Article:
Unless you have been sleeping for the past few years and missed it, you know there is a fundamental transition underway with the role of the CIO. The CIO role is rapidly transitioning and becoming more of a business service portfolio manager as the IT function rapidly becomes that of a service broker sourcing services internally and externally.
Pivotal to the success is giving the CIO access to accurate and up-to-date business service and investment level information, ensuring a holistic view of the entire service portfolio that includes new service ideas and requests, current service development initiatives, provisioned service catalog performance, and retired service history.
This transition mandates that visibility and governance is required within the transformation process to reduce costs and cycle times, optimize the return on investment through aligning the service portfolio with business strategy, and balancing resources and business risk.
This change is also challenging the traditional role of project and portfolio management. Instead of long-running organic IT projects that are developed internally, IT will now be running projects that incorporate the integration of multiple suppliers and partners required, much like your car being assembled on an assembly line with all the relevant components available at the precise time and position to meet to outcomes. Essentially, becoming a service that can be consumed.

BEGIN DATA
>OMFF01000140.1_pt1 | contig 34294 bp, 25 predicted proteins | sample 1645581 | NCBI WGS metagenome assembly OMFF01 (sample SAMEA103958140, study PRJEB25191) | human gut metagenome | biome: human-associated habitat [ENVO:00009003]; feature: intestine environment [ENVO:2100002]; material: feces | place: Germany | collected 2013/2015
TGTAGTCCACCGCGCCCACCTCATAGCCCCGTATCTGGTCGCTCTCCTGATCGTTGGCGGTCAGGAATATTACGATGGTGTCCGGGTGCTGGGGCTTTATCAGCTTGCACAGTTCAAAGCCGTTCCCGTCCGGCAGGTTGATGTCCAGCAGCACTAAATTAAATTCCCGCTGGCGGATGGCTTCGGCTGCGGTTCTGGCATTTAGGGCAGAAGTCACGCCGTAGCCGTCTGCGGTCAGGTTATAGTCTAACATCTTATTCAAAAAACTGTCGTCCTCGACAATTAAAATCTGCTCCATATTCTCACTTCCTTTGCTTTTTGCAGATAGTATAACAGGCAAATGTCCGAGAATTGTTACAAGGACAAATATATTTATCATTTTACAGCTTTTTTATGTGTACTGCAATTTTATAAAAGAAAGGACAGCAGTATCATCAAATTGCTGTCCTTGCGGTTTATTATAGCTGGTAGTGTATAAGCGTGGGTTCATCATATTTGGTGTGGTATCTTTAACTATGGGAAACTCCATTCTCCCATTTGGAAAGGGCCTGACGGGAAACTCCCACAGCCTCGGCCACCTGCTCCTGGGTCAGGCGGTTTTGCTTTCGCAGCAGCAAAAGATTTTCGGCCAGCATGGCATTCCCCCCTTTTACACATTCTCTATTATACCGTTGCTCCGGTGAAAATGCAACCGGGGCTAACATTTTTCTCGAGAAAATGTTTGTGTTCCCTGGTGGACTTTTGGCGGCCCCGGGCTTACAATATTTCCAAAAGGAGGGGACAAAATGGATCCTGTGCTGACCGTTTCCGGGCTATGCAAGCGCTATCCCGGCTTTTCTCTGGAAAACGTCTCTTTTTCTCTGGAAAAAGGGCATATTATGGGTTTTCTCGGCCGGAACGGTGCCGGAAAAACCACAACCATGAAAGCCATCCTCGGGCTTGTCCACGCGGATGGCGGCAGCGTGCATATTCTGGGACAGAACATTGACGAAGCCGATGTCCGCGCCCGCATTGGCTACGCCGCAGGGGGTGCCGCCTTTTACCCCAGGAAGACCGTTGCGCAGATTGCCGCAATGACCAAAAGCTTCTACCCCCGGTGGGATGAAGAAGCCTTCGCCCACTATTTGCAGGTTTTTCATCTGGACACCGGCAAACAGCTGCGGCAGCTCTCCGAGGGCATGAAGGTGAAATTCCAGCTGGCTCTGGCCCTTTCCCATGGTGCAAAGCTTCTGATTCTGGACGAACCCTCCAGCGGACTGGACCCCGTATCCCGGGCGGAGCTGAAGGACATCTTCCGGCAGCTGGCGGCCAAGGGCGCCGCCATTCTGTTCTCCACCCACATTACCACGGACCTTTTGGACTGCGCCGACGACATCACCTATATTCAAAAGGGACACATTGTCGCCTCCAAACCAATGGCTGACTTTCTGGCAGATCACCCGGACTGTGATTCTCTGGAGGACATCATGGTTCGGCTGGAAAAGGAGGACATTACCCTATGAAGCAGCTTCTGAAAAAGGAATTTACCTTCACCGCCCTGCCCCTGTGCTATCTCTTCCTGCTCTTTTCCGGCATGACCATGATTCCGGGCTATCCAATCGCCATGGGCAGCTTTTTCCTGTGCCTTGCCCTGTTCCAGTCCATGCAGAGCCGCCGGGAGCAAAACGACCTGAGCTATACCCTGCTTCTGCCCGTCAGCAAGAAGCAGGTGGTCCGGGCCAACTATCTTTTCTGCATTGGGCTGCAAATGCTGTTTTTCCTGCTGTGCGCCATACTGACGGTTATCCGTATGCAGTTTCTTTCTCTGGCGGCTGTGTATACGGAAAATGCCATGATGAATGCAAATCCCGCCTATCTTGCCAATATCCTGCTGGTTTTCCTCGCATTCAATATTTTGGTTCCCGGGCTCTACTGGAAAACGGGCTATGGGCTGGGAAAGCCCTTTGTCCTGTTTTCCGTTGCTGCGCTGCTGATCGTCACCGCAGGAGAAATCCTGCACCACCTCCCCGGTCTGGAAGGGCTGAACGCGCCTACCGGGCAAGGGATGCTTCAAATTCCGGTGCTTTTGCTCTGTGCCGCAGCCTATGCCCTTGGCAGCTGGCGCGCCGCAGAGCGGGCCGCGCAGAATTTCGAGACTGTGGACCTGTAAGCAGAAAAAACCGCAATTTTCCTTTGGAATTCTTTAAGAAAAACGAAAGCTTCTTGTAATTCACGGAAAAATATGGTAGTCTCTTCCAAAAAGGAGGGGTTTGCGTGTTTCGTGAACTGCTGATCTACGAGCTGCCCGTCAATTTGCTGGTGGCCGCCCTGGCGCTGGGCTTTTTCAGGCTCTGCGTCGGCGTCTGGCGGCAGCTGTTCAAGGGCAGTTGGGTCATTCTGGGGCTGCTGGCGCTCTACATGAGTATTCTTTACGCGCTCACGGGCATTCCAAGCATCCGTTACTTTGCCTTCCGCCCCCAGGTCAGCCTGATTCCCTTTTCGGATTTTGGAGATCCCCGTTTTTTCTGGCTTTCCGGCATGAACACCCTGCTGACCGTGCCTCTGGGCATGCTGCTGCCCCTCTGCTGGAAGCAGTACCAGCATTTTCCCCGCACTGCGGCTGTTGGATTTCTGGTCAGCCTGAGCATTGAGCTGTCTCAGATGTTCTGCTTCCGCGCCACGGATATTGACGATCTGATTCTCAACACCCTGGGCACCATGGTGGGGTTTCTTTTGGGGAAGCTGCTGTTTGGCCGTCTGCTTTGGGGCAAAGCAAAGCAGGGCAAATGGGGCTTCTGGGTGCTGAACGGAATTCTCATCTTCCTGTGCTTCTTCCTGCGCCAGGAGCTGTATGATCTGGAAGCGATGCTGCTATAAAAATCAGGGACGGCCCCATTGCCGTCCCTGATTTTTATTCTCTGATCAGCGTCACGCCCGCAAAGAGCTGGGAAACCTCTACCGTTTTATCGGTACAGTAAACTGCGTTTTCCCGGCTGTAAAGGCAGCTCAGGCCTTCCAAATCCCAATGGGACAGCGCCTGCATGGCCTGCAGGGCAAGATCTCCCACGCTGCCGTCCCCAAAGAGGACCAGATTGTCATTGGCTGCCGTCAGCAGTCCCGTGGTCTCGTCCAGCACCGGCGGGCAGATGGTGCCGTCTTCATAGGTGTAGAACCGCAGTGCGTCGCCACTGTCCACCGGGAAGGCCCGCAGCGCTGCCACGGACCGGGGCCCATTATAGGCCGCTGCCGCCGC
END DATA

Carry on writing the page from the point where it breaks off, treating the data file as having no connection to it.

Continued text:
But how can we ensure that we are building the correct service with the correct components? When is it time to turn the service off, how do you communicate with your business partners and suppliers while making effective fiscal decisions? These are all prerequisite portfolio decisions that need to be made.
For optimal results, the focus of the CIO must be at the higher, portfolio level. Effective portfolio management will allow the CIO to collate current and future strategic goals and benchmark performance on an ongoing basis in real-time, delivering the levels of accountability and traceability demanded by the business all while linking business trends with new technology (an area too many IT professionals forget to keep an eye on).
If you consider the current environment, the consumerization of IT is driving IT transformation, with tablets and other mobile devices, widespread access to connectivity and ever decreasing business cycles and automation.
Cloud computing and virtualization are key transformational technologies that assist accelerating the delivery of information and services to business users, but they are not the reason for it – a subtle yet important point. Business trends, including mobility, business social networking, globalization, and merger and acquisitions are driving this transformation.
Previously, staff simply had to interact in the workplace with technology. Now, the CIO must deal with satisfying the growing demands of the increasingly tech-savvy business user who now want the same level of usability and flexibility in the workplace as they experience in the home.
IT as we know it is transforming – will you want to be part of it, or will the transformation leave you behind?